SureFlap Pet Door tested by crafty intruders

Raccoons entering homes through unsecure pet doors are a major cause of concern for cat owners in the USA.

However, the raccoons at Shepreth Wildlife Park have tried and failed to break into the new SureFlap microchip-operated pet door, which has innovative security features designed to stop even the craftiest of intruders from breaking into the flap.

Alex Perry, head of section at the wildlife park, explains the product testing she and the raccoons have been doing with SureFlap: “Raccoons are highly dextrous, and have incredible problem-solving abilities, so we were intrigued to see what they would make of the flap. “


“SureFlap made us a big feeding box, which the raccoons could enter via the pet door. At first we deactivated the door so they could come and go as they pleased. We put some of their favourite food items inside the box so they could get used to the flap. As soon as they realised there were eggs inside they were in there like a shot!”

“We then activated the SureFlap Pet Door to see if the raccoons would be able to break open the flap. Neither of our raccoons could manage to force the flap open, after many attempts,” she concluded.

The SureFlap Pet Door will only unlock if it reads a resident pet’s microchip, therefore an owner’s cat can gain access, while other animals – in this case racoons – are kept out. Dr Nick Hill, inventor and founder of SureFlap said: “In recent years UK urban fox populations have increased and there have been a number of incidents reported where foxes have gained entry into houses. Although these incidents are still rare, they really demonstrate the importance of making sure your home can’t be subject to home invasions. We have had reports of all sorts of animals coming in through non-secure cat flaps – from pine martens to chickens.”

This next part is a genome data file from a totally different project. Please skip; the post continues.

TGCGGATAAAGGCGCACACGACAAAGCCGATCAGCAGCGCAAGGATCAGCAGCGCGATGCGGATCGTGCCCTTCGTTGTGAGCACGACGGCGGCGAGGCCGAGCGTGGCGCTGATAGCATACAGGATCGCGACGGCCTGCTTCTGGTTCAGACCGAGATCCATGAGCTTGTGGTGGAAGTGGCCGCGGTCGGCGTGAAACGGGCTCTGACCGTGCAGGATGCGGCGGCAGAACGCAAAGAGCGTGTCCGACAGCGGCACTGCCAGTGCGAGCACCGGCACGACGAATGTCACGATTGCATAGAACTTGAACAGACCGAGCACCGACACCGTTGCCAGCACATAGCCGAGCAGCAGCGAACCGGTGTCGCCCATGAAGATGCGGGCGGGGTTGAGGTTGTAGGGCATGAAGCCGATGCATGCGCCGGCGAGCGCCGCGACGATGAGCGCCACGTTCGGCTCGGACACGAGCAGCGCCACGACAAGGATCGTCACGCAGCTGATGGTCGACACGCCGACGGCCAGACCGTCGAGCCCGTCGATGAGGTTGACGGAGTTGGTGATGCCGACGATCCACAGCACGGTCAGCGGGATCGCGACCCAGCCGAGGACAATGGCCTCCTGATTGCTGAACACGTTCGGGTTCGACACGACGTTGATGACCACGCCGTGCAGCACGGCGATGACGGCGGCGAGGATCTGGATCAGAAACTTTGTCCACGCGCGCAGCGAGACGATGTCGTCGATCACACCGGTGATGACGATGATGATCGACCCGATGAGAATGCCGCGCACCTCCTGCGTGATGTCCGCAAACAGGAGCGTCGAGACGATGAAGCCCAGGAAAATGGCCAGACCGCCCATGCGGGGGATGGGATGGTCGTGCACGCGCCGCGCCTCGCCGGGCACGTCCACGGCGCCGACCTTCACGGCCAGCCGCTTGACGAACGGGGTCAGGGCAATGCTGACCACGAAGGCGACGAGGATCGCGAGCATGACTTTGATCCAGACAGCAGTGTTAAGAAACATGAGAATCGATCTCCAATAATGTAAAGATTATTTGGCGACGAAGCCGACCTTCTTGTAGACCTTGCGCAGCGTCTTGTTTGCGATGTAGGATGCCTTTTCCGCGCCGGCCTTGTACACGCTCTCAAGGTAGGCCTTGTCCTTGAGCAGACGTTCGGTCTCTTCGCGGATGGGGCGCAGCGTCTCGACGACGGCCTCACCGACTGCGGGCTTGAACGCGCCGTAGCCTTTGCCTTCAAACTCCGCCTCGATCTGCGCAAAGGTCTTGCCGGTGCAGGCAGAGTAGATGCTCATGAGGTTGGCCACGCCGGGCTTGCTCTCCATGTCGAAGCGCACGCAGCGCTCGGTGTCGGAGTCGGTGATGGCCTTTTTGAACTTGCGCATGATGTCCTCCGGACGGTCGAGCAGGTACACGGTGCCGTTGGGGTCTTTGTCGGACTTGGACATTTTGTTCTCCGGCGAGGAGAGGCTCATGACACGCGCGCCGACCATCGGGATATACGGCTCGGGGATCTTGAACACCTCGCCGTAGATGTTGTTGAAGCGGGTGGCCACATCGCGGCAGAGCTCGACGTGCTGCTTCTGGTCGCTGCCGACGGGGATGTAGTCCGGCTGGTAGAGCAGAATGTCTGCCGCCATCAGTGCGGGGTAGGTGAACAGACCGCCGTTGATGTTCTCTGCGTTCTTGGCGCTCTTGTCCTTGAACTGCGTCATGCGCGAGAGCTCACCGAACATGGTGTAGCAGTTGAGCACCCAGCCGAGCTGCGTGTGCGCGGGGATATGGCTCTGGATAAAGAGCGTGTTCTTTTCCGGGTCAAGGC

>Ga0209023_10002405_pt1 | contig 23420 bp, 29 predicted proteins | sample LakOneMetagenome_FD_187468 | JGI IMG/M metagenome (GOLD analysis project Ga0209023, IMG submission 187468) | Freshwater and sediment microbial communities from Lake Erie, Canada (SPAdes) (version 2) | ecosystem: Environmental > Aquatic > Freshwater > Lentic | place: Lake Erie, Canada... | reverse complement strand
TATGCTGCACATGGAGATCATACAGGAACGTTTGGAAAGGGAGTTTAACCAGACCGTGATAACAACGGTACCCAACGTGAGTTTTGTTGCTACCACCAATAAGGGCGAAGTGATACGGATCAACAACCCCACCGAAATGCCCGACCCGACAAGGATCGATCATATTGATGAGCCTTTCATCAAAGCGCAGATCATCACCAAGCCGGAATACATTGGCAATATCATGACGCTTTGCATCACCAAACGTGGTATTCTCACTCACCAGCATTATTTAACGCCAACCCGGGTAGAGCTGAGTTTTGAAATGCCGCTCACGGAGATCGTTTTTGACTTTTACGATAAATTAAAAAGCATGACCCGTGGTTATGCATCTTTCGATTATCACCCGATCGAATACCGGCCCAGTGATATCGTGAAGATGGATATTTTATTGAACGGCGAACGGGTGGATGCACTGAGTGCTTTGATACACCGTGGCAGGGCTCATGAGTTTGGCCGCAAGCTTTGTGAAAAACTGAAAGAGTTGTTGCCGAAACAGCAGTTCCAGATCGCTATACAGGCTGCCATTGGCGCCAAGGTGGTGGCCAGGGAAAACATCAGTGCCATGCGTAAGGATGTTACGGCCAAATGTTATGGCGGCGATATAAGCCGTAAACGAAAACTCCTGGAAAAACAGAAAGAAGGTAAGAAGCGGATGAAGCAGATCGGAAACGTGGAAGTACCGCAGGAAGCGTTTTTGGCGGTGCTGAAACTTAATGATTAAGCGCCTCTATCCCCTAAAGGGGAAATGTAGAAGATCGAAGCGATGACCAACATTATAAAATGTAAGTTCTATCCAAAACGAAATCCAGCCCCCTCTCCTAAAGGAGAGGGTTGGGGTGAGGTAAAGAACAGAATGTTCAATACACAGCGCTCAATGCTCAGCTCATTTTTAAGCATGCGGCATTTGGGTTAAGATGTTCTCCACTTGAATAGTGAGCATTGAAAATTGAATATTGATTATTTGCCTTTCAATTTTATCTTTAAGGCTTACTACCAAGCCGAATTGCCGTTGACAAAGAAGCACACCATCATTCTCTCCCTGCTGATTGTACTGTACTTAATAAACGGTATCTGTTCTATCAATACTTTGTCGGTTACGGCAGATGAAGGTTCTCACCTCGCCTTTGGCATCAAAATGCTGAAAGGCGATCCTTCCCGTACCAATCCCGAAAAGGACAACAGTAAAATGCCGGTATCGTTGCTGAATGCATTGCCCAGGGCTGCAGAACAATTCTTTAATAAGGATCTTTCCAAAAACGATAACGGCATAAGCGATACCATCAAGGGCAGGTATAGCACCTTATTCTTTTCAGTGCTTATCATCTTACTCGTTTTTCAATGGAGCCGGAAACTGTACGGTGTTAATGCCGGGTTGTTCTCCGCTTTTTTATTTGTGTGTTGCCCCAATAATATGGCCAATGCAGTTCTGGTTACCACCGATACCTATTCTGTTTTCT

Recent research commissioned by SureFlap has investigated the severity of home invasions in the UK. Jon Bowen, lead researcher for the Neighbourhood Cat Campaign and animal behaviour consultant at the Royal Veterinary College comments: “51.1 per cent of households with an unsecured cat flap experienced some kind of feline home invasion. For the resident cat this will be extremely stressful – a common trigger for behavioural problems and health issues such as cystitis and skin conditions.”

Nick added: “By having a secure cat flap, owners are able to give their cat somewhere safe and free from invasion. Not only is this of great benefit to the wellbeing of pets, it also gives owners the peace of mind that their feline companions are not at risk in their home. 


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